When we consider possible explanations for these results, social mechanisms are unlikely, as previous research has shown that anxiety is heritable and parenting tends to be in response to children’s traits and behaviors, as opposed to the other way around. Biological mechanisms, however, offer a more compelling account. For instance, exposure to female-typical levels of sex steroid hormones in the prenatal environment are thought to “feminize” regions of the male brain that are related to sexual orientation, thereby influencing attachment and anxiety.

On top of this, studies in molecular genetics have shown that Xq28, a region located at the tip of the X chromosome, is involved in both the expression of anxiety and male androphilia. This suggests that common genetic factors may underlie the expression of both. Twin studies additionally point to genetic explanations as the underlying force for same-sex partner preference in men and neuroticism, a personality trait that is comparable to anxiety.

These findings suggest childhood separation anxiety may be a culturally universal correlate of androphilia in men. This has important implications for our understanding of children’s mental health conditions, as subclinical levels of separation anxiety, when intertwined with male androphilia, may represent a typical part of the developmental life course.

As it stands, sexual orientation research will continue to evoke widespread interest and controversy for the foreseeable future because it has the potential to be used—for better or worse—to uphold particular socio-political agendas. The moral acceptability of homosexuality has often hinged on the idea that same-sex desires are innate, immutable, and therefore, not a choice. This is clear when we think about how previous beliefs around homosexuality being learned were once used to justify (now discredited) attempts to change these desires.

The cross-cultural similarities evinced by the current study offer further proof that being gay is genetic, which is, in itself, an interesting finding. But we as a society should challenge the notion that sexual preferences must be non-volitional in order to be socially acceptable or safe from scrutiny. The etiology of homosexuality, biological or otherwise, should have no bearing on gay individuals’ right to equality.

Complete Article HERE!

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Is I is or is I ain’t

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Name: Kate
Gender: Female
Age: 20
Location: canada
Lately I’ve been noticing I am attracted to both males and females. So I don’t know if I am a lesbian or not? Is that normal?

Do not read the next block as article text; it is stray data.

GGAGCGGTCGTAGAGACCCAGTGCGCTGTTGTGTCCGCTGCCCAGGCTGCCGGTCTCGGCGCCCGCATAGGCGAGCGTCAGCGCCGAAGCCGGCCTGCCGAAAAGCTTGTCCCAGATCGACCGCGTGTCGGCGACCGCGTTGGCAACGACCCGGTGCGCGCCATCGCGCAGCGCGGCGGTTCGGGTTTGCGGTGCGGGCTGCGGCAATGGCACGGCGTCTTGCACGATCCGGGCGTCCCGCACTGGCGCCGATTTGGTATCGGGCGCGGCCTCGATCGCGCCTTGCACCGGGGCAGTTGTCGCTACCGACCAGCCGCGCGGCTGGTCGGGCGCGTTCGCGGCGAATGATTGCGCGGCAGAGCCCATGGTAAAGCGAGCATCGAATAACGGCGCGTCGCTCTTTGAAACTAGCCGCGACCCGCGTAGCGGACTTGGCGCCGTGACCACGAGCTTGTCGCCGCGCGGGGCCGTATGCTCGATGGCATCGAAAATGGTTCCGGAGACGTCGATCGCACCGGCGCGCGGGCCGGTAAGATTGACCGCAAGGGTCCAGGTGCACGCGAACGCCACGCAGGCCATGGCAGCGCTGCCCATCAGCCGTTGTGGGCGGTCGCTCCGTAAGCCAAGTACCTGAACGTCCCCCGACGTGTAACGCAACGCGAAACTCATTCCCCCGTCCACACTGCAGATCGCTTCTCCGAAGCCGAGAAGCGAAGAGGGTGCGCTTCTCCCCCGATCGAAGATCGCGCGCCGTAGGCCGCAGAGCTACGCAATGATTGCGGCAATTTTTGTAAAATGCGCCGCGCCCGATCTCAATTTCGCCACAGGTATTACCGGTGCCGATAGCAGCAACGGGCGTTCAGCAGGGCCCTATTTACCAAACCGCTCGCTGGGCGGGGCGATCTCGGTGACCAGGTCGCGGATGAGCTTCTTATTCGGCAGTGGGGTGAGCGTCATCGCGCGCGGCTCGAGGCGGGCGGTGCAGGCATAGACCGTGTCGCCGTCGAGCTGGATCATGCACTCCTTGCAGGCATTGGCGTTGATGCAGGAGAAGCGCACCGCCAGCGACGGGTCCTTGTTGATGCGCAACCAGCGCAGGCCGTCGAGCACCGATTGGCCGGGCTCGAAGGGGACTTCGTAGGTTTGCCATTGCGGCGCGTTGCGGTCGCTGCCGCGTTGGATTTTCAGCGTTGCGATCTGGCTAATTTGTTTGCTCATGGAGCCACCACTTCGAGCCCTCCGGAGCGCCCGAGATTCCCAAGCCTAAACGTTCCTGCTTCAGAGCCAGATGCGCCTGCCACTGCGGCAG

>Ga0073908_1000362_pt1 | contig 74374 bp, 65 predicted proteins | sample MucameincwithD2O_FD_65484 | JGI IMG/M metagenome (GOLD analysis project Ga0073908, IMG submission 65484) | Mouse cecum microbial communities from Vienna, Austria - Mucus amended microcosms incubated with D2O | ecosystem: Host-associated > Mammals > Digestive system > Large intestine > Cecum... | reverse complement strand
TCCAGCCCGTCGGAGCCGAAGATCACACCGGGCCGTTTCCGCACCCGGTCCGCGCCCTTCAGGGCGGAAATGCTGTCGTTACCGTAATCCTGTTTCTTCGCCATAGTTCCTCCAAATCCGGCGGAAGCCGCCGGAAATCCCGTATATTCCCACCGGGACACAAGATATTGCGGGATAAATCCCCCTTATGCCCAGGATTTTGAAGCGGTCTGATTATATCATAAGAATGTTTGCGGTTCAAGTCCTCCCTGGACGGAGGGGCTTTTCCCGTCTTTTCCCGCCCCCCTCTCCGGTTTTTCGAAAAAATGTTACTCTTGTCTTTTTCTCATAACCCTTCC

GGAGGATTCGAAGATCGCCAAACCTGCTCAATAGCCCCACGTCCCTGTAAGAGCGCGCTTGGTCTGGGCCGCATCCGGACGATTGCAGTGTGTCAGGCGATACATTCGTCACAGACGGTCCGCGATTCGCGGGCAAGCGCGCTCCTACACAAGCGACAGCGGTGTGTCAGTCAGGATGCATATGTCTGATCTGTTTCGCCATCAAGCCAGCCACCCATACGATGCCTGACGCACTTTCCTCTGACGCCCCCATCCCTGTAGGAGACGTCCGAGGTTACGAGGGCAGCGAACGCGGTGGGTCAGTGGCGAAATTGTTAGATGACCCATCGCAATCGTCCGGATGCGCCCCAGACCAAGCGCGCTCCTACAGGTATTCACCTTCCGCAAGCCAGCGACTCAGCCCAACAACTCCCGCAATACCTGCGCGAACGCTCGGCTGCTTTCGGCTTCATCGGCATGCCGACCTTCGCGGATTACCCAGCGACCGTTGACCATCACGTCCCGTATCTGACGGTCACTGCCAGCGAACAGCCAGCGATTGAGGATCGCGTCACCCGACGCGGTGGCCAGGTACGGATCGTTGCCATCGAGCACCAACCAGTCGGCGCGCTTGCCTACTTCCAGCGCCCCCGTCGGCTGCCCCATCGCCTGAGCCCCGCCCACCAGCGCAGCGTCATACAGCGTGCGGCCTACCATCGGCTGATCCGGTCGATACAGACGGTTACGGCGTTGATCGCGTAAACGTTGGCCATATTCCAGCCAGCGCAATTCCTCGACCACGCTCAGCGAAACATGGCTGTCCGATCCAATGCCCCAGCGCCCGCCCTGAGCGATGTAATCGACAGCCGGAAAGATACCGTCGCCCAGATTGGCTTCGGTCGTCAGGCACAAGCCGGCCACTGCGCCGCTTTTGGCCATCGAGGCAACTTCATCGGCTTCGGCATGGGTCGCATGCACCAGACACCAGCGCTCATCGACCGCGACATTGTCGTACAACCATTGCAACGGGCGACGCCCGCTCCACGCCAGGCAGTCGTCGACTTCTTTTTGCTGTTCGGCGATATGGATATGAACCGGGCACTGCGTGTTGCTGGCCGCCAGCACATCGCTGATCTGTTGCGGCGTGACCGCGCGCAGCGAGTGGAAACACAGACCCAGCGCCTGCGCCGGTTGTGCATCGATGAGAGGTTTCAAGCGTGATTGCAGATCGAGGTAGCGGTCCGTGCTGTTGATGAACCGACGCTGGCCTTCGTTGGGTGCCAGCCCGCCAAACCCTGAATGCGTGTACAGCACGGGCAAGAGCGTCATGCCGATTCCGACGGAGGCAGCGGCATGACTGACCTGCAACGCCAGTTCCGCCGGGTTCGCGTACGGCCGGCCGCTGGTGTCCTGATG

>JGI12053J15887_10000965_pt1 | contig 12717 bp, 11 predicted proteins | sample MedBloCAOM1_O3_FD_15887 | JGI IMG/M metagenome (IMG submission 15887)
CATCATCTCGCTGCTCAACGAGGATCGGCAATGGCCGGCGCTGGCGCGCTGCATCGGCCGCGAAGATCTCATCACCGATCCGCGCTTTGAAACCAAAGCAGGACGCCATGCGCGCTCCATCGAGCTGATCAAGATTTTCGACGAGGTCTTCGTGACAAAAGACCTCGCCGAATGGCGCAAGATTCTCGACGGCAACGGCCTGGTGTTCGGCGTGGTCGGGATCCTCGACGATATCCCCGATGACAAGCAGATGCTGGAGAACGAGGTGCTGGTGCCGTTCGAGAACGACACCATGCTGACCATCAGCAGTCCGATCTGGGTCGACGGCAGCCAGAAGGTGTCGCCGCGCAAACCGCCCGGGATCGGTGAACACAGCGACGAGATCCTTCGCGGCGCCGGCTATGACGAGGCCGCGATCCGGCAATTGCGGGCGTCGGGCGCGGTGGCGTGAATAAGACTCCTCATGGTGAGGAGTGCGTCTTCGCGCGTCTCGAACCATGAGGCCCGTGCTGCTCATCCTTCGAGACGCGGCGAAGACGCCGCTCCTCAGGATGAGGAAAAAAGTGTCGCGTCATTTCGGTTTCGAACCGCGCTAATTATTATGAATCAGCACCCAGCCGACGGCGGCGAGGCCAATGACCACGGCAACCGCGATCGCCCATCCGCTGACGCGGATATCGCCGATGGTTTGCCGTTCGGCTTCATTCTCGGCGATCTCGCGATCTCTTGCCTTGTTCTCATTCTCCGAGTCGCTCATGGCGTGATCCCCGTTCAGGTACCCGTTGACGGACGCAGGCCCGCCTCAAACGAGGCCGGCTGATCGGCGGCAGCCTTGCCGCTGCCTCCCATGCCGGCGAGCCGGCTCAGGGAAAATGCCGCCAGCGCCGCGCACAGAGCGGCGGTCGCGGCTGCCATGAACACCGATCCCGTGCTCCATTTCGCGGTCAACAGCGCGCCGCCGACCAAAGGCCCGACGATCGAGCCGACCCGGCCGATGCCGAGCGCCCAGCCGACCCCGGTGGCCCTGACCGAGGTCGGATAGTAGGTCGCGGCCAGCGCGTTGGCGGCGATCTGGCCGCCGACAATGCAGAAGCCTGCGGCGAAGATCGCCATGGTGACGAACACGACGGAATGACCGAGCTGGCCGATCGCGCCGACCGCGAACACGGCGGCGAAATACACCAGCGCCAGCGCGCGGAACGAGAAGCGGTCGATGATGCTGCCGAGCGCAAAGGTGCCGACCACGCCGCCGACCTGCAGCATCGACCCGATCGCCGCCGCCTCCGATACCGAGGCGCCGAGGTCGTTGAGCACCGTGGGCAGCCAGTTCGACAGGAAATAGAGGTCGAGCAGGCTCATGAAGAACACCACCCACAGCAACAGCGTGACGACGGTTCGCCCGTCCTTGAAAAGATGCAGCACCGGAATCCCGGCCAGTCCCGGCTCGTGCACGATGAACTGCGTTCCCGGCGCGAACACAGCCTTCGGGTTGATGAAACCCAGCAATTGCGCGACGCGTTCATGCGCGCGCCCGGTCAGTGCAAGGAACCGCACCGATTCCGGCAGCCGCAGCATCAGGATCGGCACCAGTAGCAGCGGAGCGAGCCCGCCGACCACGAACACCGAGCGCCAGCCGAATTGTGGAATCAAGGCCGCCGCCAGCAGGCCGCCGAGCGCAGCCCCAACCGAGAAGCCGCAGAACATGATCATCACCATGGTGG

Perhaps you are unclear on the concept. If you’re attracted to both women and men, you could hardly be a lesbian, right? I mean think it through, darlin’! A lesbian, by definition, is a woman who is ONLY sexually interested in other woman. Apparently, that rules you out…unless you are simply fooling yourself about being attracted to men.

You are more likely bisexual — a rather common phenomenon in the female of the species, don’t cha know!

But, truth be told, all human sexuality is on a continuum. Probably it’s time to haul out my Handy Dandy Kinsey Scale for a look-see.

Wait, are you familiar with the Kinsey Scale? The dean of American sex research, Alfred Kinsey, and his associates developed this 0 to 6 scale as a way of classifying a person’s sexuality in terms of both behavior and fantasy.

This is what they developed.

0- Exclusively heterosexual with no homosexual behavior or fantasy.
1- Predominantly heterosexual, only incidentally homosexual — most likely in fantasy only.
2- Predominantly heterosexual, but more than incidentally homosexual — fantasy for sure and possibly behavior too.
3- Equally heterosexual and homosexual in both behavior and fantasy.
4- Predominantly homosexual, but more than incidentally heterosexual — fantasy for sure and possibly behavior too.
5- Predominantly homosexual, only incidentally heterosexual — most likely in fantasy only.
6- Exclusively homosexual with no heterosexual behavior or fantasy.

These pioneering sexologists also discovered that an individual could occupy a different position on this scale, at different periods in his/her life. It’s conceivable that one could go from Kinsey 0 to 6 in a lifetime, or just a afternoon at the Lilith Fair, if ya know what I’m gettin at. This seven-point scale comes close to showing the many gradations that actually exist in human sexual expression. Amazing, huh?

Good luck

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My Son Might Be Gay. What Should I Say to Him?

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There’s a reason he hasn’t come out to you yet.

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Making your way through this cruel, confounding, ever-changing world is difficult. Something make you anxious this week, or any week? Lay it on me at askdaveholmes@gmail.com. I’m here to help you minimize the damage you will necessarily inflict on the world just by being alive.

So, what’s your problem?

Dave,

I have a 17-year-old son, and I am fairly sure he is gay. He is not out, although I don’t know if he might be to any close friends. What’s hardest for me as his dad is that I know that this time of life can be confusing and frustrating to any kid, and I only know the experience of a straight guy. I can’t imagine how much harder or more complicated it must be for him. I would love to be able to be more supportive of him, but I certainly am not going to confront him.
Since your column a couple of weeks ago was advice for coming out to your family, my related question is: What advice do you have for the family of someone who hasn’t yet come out?